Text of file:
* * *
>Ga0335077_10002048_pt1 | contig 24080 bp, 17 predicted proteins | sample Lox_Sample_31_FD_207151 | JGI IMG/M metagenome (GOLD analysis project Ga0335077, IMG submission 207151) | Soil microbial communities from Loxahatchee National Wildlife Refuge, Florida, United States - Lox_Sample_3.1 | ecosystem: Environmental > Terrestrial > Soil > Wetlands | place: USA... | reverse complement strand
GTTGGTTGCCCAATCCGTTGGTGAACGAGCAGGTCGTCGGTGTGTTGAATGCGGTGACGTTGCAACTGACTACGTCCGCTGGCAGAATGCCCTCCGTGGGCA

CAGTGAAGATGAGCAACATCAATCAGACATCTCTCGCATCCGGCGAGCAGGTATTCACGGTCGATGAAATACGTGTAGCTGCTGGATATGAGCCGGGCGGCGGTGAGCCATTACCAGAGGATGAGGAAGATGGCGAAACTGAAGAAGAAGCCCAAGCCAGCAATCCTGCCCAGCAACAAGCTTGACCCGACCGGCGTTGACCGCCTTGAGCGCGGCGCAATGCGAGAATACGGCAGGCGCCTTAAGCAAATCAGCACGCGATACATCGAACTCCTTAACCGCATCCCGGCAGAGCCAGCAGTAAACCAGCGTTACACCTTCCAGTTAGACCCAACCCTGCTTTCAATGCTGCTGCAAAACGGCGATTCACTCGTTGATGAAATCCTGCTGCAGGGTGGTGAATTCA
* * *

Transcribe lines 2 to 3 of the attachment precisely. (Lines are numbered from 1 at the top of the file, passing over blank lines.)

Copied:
GTTGGTTGCCCAATCCGTTGGTGAACGAGCAGGTCGTCGGTGTGTTGAATGCGGTGACGTTGCAACTGACTACGTCCGCTGGCAGAATGCCCTCCGTGGGCA

CAGTGAAGATGAGCAACATCAATCAGACATCTCTCGCATCCGGCGAGCAGGTATTCACGGTCGATGAAATACGTGTAGCTGCTGGATATGAGCCGGGCGGCGGTGAGCCATTACCAGAGGATGAGGAAGATGGCGAAACTGAAGAAGAAGCCCAAGCCAGCAATCCTGCCCAGCAACAAGCTTGACCCGACCGGCGTTGACCGCCTTGAGCGCGGCGCAATGCGAGAATACGGCAGGCGCCTTAAGCAAATCAGCACGCGATACATCGAACTCCTTAACCGCATCCCGGCAGAGCCAGCAGTAAACCAGCGTTACACCTTCCAGTTAGACCCAACCCTGCTTTCAATGCTGCTGCAAAACGGCGATTCACTCGTTGATGAAATCCTGCTGCAGGGTGGTGAATTCA